There’s very little some of us won’t do to get an edge. How many amateur golfers follow every rule of the game, or even know them? If there’s a racket or a club or a ball that will help us get more power and distance, we’re all over it. If we play rec-league basketball, we grab jerseys, throw elbows, do anything we can get away with to win.
To get through finals, we take pills that keep us awake. We lift passages off the Internet and stuff them in our term papers, conveniently forgetting to put quotation marks around them or to mention that the writing is not our own. We steal co-workers’ ideas and pawn them off as our own.
But, dammit, our athletic heroes better not cheat.
Does anyone detect a note of hypocrisy in this? Does anyone who reviles Barry Bonds as a cheater admit to even the tiniest flaw in his or her own personal code of ethics? Do any of us stop to consider that Bonds, who has never tested positive for any banned substance, isn’t doing anything that just about every one of us has done at one time or another?
Those are rhetorical questions, so don’t bother answering. We’re not very good at introspection, anyway. Our own flaws are never flaws, and even if they are, what the other guy is doing is a lot worse, and everything’s fair in love in war.
So we start our day with something to wake us up, brush our teeth with something to make them artificially brighter, maybe use a shampoo that makes the gray go away, spend a little extra time on the comb-over. If we’re women, we boost this, cinch that, wash, condition, blow-dry and spray our chemically-colored hair, spackle over the blemishes, climb up on miniature stilts and then go out to rail against the artificiality of everyone else.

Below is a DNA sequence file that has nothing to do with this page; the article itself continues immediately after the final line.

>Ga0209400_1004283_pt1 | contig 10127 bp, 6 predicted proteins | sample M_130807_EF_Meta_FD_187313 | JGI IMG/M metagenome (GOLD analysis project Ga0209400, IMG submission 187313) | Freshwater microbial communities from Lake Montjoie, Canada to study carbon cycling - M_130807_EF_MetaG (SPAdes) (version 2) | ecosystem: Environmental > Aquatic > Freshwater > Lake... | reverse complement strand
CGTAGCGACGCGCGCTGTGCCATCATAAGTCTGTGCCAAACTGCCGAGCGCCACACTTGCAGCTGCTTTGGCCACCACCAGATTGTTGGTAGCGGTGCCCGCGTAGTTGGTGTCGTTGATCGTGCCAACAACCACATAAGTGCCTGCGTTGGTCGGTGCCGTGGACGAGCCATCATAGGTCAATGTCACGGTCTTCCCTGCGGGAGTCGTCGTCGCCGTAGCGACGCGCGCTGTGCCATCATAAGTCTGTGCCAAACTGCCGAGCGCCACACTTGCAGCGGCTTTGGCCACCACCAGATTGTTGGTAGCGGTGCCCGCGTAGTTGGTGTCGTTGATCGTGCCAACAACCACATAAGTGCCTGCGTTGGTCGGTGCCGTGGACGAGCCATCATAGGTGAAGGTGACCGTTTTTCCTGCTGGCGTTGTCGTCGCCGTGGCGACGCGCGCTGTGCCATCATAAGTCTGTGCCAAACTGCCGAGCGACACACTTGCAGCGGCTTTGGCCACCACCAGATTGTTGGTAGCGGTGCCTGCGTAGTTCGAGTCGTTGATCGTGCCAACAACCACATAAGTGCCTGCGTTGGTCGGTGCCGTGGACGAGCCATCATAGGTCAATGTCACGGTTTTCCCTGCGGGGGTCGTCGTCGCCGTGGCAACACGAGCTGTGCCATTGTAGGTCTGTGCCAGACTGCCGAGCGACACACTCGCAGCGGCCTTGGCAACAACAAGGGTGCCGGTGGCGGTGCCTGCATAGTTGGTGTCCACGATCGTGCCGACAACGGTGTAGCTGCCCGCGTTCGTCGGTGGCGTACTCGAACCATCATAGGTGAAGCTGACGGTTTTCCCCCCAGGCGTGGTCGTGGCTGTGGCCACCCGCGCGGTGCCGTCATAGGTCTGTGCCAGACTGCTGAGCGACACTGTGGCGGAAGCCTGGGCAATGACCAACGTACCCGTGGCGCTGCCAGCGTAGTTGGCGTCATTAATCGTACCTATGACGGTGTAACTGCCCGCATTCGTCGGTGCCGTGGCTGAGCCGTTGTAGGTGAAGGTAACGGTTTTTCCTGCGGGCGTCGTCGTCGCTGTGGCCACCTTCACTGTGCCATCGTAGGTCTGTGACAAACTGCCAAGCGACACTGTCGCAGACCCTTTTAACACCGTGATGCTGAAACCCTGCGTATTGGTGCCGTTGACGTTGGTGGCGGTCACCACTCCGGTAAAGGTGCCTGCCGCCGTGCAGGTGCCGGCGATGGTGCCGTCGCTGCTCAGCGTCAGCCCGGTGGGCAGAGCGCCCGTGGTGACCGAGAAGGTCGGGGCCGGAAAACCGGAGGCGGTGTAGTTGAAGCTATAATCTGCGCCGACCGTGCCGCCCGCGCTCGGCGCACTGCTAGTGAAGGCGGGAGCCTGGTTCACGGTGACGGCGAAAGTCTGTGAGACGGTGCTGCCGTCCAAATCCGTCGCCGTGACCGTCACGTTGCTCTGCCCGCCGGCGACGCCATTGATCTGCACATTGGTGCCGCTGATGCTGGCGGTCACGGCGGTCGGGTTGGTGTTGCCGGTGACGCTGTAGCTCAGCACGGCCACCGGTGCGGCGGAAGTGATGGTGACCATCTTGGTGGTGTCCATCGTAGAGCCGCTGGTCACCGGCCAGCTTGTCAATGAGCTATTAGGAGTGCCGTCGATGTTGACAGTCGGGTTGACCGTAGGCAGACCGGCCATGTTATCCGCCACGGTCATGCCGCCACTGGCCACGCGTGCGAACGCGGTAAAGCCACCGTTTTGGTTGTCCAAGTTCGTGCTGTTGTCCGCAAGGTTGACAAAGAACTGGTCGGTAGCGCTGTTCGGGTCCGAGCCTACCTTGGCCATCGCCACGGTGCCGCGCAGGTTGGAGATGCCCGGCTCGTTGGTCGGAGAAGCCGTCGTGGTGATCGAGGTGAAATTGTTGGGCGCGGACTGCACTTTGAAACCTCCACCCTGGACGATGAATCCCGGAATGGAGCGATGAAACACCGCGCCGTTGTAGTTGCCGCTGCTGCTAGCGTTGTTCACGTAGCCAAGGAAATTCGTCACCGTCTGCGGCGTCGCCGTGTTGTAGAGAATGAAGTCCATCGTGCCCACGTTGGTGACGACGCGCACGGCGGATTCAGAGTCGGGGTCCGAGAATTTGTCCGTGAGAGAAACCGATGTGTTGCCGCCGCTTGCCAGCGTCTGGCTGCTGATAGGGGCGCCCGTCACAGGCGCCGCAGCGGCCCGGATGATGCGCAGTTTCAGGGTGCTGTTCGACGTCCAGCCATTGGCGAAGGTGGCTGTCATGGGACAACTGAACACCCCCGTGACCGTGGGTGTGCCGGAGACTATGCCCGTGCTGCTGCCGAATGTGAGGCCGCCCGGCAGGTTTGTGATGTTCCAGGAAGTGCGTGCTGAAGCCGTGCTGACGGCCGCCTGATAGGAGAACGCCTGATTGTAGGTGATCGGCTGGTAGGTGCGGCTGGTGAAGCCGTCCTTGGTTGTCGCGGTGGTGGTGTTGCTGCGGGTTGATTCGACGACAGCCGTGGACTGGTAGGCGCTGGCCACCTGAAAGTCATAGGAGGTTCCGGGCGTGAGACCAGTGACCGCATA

Because, I keep hearing when I raise these perfectly valid points to those who claim that their faith in sports has been crushed by baseball’s drug scandal, steroids are illegal.
Well, what about all the pitchers who threw spit balls, shine balls, emery balls, cut balls and scuffballs? I ask. They broke the rules of the game. Any baseball player who was doing ’roids or HGH before 2002 didn’t break any of baseball’s rules, I say.
I’m sorry, but it doesn’t work. Illegal and immoral are no more synonyms than are legal and ethical. This isn’t about the law; it’s about what’s right.
If I were writing 100 years ago, I could climb up on my soap box and defend a lout who beat his wife and kids with a stick as having done nothing illegal — as long as the stick wasn’t too big. Fifty years before that, I could congratulate someone who turned in a runaway slave as a law-abiding patriot. And in Nazi Germany, if I had protected a Jew, I would have been a criminal.